RECONCILING AUTOMOBILES AND PEDESTRIANS: A. TRIPP’S IDEAS FOR POSTWAR ROAD TRAFFIC AND TOWN PLANNING
I would like to share my opinion on an interesting book that I discovered this summer. The title is "Town Planning and Road Traffic," published in 1943 by Sir Alker Tripp, Commissioner for Traffic Control at Scotland Yard. I found this book translated into Russian in 1947, and in this brief summary, I would like to step on the basic ideas of the book and put them in a historical context.
From the beginning of his book, Tripp has outlined several key ideas. First, he stresses that transport and circulation are varied problems, although most people seem to use the terms as if they were interchangeable (1943). A. Tripp points out that transport is the mode of movement, whereas traffic is the interaction of all these movements. In the second idea, A. Tripp proposed to think not only of the organization of the main streets but also of the entire road network, he proposed as a solution to the hierarchy of the streets. For this, he was one of the first to introduce the classification of the streets according to their function and their order in the sequence of the relationship.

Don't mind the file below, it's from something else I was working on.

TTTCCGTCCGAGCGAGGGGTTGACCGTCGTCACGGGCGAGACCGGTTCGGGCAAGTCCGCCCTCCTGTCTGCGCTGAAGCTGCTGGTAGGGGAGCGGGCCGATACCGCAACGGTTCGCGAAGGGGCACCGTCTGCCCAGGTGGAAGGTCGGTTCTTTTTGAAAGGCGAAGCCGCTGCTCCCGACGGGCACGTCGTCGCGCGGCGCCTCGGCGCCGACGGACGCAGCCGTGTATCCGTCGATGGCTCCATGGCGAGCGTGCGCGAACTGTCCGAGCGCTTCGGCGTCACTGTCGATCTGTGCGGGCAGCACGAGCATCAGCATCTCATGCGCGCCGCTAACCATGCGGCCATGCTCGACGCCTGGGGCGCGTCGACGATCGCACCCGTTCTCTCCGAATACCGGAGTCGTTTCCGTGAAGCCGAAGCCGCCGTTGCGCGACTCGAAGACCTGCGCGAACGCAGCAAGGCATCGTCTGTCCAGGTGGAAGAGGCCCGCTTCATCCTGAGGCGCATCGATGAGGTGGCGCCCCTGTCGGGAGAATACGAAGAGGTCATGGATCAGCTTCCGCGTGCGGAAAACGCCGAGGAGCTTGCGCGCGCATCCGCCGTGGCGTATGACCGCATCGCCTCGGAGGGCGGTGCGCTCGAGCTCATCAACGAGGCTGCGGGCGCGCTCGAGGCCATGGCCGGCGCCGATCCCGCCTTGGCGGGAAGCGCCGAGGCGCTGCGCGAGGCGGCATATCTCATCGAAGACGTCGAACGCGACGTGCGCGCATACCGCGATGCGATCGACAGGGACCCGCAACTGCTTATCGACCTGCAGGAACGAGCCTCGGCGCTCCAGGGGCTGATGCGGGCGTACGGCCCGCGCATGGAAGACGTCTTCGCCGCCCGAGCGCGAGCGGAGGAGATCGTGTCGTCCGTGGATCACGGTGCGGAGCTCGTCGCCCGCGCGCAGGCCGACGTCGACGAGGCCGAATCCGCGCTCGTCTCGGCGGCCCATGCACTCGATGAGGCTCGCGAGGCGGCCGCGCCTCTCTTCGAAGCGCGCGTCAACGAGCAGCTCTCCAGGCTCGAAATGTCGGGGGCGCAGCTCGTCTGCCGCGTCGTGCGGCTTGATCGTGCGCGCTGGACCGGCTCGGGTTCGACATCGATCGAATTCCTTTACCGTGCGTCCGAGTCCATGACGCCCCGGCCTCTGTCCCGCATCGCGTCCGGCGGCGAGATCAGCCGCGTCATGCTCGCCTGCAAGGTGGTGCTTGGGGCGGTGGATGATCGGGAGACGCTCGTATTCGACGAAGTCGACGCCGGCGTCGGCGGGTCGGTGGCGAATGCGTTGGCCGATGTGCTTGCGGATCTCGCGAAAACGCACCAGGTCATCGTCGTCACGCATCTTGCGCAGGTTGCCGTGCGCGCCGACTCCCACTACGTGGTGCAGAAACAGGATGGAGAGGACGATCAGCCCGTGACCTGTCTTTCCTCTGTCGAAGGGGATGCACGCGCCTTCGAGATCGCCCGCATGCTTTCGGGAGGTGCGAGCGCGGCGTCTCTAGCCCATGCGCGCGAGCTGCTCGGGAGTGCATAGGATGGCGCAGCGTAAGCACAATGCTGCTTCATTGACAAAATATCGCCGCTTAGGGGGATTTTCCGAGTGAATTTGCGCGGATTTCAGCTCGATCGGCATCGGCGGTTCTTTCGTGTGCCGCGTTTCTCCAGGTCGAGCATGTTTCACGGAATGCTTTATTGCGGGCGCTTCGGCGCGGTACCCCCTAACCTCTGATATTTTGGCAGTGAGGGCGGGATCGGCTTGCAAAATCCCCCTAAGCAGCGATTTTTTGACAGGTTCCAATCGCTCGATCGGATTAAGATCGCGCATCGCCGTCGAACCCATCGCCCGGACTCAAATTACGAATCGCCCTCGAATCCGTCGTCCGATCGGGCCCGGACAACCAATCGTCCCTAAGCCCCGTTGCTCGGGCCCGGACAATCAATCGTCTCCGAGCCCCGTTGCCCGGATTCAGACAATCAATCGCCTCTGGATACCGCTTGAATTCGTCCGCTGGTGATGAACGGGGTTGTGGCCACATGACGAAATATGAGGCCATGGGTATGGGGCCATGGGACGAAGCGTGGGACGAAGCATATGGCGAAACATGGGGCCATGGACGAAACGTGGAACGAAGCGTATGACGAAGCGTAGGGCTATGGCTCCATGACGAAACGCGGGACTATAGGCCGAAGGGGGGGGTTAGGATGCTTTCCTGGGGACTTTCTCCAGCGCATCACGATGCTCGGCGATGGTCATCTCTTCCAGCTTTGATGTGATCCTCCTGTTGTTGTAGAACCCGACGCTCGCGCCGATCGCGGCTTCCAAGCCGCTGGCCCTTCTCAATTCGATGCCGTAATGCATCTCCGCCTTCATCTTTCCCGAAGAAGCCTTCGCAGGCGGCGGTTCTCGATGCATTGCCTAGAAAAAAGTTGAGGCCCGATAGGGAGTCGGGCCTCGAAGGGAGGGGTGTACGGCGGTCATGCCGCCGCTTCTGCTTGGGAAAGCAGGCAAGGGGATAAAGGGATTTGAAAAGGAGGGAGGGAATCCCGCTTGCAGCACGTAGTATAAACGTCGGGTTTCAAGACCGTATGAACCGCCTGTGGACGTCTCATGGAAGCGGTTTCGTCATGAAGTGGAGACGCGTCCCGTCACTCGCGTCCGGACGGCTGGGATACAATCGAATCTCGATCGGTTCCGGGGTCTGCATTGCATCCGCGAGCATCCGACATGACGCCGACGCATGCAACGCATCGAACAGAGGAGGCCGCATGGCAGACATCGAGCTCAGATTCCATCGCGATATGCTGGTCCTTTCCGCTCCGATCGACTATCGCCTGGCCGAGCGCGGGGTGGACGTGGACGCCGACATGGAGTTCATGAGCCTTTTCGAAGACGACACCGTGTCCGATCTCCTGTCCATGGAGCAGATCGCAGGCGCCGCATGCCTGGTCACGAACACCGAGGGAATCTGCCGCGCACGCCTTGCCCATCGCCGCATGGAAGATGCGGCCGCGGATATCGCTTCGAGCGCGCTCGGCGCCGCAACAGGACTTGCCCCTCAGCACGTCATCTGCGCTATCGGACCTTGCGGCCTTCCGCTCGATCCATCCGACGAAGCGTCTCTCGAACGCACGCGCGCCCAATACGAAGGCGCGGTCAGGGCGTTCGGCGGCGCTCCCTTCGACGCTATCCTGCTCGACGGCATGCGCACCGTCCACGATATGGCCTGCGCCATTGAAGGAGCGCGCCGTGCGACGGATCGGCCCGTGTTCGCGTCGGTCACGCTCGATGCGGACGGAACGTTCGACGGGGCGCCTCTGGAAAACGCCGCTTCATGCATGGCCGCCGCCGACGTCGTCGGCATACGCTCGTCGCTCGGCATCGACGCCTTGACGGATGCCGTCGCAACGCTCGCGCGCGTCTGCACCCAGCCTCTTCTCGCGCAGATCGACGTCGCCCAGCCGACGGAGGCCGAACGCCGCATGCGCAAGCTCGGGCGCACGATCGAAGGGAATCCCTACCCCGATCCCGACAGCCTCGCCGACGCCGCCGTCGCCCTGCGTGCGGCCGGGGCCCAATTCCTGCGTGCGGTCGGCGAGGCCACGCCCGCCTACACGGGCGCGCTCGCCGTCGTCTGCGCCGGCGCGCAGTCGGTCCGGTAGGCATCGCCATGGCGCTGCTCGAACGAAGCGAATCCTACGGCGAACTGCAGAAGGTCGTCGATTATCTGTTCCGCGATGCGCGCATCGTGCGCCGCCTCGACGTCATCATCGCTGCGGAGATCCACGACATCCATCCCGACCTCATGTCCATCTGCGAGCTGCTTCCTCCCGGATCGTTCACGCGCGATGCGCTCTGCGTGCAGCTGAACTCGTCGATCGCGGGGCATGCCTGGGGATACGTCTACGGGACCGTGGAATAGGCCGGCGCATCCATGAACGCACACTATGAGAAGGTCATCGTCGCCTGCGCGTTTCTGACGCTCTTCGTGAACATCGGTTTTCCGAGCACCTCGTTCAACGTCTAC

Throughout his book A. Tripp talks about solving two problems: road traffic and pedestrian safety. In short, he gave importance to the needs of road traffic in order to leave the car space for its free circulation, and pedestrianizing the space was a secondary one. These ideas were widely applied in Greater London Plan 1944 by P. Abercrombie who wrote preface for this book and was very concerned about the problem of quiet living spaces in city. Thus, A.Tripp’s work set a tone for road traffic planning till the 1960th, when C.Buchanan arose the questions of the importance of urban environment in road traffic planning which bring a change urban planning paradigm. However, before this occurred, the rapid translation of this book in Russian, had an influence in developing road traffic principles in urban planning of USSR, as well as the whole Eastern Bloc.
If you are interested, read more in the urbanHIST Newsletter Issue 3.
Text and photo: Elvira Khairulina